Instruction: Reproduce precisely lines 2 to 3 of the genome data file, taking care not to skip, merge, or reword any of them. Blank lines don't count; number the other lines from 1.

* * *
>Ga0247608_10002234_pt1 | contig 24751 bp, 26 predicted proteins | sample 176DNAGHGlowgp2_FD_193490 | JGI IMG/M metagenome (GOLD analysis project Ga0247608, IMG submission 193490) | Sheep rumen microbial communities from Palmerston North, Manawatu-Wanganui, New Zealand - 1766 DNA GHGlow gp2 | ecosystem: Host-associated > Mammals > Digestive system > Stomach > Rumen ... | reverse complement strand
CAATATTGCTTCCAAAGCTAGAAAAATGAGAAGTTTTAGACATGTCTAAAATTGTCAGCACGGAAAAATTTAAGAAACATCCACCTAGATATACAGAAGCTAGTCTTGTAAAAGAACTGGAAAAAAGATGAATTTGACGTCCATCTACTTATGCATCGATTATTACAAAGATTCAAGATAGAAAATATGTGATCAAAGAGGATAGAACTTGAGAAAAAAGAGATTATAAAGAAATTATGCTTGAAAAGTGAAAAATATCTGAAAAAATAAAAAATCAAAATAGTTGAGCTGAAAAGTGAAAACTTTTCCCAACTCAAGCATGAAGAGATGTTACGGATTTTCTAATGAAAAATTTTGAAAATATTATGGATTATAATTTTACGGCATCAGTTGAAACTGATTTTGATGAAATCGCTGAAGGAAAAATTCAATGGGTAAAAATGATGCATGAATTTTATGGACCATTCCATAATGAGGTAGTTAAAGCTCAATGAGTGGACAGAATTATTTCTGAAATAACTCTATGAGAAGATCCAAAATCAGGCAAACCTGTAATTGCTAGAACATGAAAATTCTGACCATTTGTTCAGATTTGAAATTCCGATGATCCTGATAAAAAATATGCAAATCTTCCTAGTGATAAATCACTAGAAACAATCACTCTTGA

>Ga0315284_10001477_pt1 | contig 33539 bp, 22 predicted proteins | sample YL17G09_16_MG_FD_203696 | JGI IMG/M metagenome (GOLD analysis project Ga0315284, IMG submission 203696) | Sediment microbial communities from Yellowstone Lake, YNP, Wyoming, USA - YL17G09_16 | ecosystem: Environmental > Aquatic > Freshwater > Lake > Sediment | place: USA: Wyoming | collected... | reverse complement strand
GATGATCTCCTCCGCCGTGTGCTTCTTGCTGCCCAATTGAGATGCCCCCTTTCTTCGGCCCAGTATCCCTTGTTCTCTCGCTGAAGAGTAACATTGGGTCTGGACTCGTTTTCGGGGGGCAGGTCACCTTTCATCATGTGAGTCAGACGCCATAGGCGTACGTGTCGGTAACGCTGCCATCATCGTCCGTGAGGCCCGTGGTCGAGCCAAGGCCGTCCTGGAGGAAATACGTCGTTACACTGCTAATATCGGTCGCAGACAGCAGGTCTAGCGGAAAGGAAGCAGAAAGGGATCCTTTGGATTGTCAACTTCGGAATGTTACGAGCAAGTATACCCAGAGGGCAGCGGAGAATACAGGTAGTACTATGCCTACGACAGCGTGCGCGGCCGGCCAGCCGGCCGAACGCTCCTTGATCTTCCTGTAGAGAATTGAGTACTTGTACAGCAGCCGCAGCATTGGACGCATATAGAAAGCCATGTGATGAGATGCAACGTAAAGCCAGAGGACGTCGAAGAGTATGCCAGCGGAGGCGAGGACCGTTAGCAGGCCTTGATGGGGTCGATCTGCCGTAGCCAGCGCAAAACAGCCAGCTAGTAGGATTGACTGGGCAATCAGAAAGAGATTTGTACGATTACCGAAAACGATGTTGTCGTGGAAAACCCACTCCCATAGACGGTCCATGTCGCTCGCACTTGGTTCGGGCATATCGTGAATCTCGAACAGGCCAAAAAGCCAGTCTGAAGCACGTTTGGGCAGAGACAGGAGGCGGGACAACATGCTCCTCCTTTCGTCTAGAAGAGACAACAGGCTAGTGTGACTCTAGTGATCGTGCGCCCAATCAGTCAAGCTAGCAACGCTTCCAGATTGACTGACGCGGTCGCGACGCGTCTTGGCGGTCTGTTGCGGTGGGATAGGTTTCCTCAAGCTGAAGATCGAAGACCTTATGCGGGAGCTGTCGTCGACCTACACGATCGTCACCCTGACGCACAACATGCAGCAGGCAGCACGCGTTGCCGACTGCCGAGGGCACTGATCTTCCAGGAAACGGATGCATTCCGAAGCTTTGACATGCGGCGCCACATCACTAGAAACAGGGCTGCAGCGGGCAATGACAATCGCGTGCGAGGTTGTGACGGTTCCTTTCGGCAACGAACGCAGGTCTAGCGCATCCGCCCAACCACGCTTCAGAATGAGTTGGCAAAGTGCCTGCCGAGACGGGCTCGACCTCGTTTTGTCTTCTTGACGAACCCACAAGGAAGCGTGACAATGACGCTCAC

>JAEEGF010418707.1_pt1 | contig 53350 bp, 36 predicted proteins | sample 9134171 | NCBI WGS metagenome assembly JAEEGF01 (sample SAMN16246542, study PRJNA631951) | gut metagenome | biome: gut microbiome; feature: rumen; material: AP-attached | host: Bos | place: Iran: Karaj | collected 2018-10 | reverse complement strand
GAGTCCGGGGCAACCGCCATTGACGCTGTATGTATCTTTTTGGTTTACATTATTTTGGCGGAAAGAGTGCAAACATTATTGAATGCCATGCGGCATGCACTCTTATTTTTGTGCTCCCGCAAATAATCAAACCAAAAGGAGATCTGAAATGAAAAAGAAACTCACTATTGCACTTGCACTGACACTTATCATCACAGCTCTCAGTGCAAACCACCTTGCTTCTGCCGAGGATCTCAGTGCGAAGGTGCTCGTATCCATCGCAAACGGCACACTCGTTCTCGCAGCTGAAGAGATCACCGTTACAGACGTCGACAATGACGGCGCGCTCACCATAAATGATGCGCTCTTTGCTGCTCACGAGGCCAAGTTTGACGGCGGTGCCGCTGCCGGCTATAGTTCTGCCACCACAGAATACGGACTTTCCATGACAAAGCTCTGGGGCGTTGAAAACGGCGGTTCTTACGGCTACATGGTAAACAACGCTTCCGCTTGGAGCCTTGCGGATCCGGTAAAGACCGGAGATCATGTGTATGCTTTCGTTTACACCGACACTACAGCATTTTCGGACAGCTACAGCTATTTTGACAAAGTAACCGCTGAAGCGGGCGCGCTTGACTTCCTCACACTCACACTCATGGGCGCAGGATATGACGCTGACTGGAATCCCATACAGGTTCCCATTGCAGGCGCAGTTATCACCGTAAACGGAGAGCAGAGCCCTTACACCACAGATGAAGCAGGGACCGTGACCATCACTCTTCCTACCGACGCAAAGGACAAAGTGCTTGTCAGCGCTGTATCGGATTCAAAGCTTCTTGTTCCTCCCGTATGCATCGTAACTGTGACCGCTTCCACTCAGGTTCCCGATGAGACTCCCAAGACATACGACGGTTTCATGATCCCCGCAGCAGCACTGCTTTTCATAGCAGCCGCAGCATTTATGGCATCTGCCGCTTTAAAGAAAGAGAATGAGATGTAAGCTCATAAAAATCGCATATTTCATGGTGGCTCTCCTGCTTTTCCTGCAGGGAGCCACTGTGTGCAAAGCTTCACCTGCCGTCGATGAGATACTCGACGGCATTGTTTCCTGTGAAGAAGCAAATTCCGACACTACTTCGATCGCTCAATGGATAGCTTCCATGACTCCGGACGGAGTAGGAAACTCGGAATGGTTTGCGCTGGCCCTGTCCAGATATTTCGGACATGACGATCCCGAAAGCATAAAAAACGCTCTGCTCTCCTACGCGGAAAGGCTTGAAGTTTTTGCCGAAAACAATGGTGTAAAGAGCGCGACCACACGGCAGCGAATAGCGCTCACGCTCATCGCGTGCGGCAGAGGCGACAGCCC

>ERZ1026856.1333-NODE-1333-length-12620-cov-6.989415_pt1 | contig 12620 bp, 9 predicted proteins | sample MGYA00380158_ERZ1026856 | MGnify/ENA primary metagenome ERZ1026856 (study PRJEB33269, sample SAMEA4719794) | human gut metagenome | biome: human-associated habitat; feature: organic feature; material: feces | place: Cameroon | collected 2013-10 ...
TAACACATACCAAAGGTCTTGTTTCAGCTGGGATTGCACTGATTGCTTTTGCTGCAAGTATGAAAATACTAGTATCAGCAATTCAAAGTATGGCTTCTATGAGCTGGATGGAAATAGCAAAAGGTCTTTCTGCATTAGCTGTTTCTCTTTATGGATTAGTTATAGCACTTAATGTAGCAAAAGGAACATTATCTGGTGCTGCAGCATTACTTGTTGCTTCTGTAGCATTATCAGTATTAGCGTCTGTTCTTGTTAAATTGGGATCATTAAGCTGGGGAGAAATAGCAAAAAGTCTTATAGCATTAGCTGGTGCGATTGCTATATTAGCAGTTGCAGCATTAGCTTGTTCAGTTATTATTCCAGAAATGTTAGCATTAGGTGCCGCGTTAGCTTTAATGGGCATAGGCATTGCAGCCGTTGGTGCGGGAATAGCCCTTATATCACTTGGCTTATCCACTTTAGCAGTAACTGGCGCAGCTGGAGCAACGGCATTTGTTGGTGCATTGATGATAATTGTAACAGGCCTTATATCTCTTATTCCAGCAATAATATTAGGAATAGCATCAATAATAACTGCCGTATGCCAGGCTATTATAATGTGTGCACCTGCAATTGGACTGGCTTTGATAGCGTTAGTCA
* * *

CAATATTGCTTCCAAAGCTAGAAAAATGAGAAGTTTTAGACATGTCTAAAATTGTCAGCACGGAAAAATTTAAGAAACATCCACCTAGATATACAGAAGCTAGTCTTGTAAAAGAACTGGAAAAAAGATGAATTTGACGTCCATCTACTTATGCATCGATTATTACAAAGATTCAAGATAGAAAATATGTGATCAAAGAGGATAGAACTTGAGAAAAAAGAGATTATAAAGAAATTATGCTTGAAAAGTGAAAAATATCTGAAAAAATAAAAAATCAAAATAGTTGAGCTGAAAAGTGAAAACTTTTCCCAACTCAAGCATGAAGAGATGTTACGGATTTTCTAATGAAAAATTTTGAAAATATTATGGATTATAATTTTACGGCATCAGTTGAAACTGATTTTGATGAAATCGCTGAAGGAAAAATTCAATGGGTAAAAATGATGCATGAATTTTATGGACCATTCCATAATGAGGTAGTTAAAGCTCAATGAGTGGACAGAATTATTTCTGAAATAACTCTATGAGAAGATCCAAAATCAGGCAAACCTGTAATTGCTAGAACATGAAAATTCTGACCATTTGTTCAGATTTGAAATTCCGATGATCCTGATAAAAAATATGCAAATCTTCCTAGTGATAAATCACTAGAAACAATCACTCTTGA

>Ga0315284_10001477_pt1 | contig 33539 bp, 22 predicted proteins | sample YL17G09_16_MG_FD_203696 | JGI IMG/M metagenome (GOLD analysis project Ga0315284, IMG submission 203696) | Sediment microbial communities from Yellowstone Lake, YNP, Wyoming, USA - YL17G09_16 | ecosystem: Environmental > Aquatic > Freshwater > Lake > Sediment | place: USA: Wyoming | collected... | reverse complement strand